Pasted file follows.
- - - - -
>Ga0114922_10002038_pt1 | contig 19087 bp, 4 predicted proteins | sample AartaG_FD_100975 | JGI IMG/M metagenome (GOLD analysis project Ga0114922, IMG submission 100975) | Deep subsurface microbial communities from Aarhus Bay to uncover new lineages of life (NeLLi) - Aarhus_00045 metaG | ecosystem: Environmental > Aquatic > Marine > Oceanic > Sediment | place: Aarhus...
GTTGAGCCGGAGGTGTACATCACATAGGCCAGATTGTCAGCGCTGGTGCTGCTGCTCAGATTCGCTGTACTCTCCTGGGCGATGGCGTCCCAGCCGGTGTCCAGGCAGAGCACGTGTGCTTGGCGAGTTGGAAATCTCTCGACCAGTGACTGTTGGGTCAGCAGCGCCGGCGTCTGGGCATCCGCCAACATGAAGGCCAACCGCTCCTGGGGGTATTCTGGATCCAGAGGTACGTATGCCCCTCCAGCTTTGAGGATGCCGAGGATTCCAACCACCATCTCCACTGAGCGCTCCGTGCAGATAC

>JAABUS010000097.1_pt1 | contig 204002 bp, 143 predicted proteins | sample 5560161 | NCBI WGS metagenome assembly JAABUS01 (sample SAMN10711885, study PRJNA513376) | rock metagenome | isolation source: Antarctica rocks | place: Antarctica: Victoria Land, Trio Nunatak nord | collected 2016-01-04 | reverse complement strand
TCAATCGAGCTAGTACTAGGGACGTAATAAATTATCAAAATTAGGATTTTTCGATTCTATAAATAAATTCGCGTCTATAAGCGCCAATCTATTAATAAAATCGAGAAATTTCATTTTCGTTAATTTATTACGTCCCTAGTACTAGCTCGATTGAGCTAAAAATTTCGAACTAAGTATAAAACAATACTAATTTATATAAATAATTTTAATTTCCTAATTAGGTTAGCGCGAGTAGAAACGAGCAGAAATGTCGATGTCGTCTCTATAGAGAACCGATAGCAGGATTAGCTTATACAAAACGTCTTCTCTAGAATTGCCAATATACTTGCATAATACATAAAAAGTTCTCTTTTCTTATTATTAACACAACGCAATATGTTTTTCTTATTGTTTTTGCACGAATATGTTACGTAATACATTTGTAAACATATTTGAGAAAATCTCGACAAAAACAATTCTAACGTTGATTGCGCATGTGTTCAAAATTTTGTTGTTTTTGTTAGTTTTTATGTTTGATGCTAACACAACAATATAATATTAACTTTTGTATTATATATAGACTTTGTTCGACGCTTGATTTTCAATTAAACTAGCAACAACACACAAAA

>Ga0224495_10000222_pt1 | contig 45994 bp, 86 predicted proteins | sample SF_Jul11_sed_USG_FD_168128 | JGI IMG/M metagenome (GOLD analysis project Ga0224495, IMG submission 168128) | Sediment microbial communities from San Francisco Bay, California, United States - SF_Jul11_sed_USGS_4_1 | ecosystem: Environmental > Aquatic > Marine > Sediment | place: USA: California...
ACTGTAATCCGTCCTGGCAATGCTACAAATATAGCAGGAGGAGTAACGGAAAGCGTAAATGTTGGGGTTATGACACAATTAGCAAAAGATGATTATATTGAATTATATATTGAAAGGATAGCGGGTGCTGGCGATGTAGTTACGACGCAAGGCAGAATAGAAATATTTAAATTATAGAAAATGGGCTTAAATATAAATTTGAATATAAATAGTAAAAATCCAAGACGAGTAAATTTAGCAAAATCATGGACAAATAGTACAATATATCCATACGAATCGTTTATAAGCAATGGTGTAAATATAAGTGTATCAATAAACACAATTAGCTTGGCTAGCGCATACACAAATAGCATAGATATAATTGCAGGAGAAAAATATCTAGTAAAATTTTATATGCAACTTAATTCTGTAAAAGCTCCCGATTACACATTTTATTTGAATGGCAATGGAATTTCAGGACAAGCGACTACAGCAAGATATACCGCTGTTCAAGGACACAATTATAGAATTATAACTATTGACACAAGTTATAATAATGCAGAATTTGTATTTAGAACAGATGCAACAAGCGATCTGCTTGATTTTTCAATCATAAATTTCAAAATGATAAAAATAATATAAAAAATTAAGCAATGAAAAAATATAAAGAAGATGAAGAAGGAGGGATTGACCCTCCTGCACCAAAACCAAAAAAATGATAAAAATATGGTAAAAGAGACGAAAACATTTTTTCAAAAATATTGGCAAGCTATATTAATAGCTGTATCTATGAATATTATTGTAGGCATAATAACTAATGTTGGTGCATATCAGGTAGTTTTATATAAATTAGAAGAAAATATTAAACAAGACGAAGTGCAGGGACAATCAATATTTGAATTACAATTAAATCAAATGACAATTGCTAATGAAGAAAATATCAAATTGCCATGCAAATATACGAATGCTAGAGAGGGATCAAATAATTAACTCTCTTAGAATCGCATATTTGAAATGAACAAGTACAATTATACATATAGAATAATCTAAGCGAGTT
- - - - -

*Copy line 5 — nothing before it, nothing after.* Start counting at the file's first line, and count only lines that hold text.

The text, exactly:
>Ga0224495_10000222_pt1 | contig 45994 bp, 86 predicted proteins | sample SF_Jul11_sed_USG_FD_168128 | JGI IMG/M metagenome (GOLD analysis project Ga0224495, IMG submission 168128) | Sediment microbial communities from San Francisco Bay, California, United States - SF_Jul11_sed_USGS_4_1 | ecosystem: Environmental > Aquatic > Marine > Sediment | place: USA: California...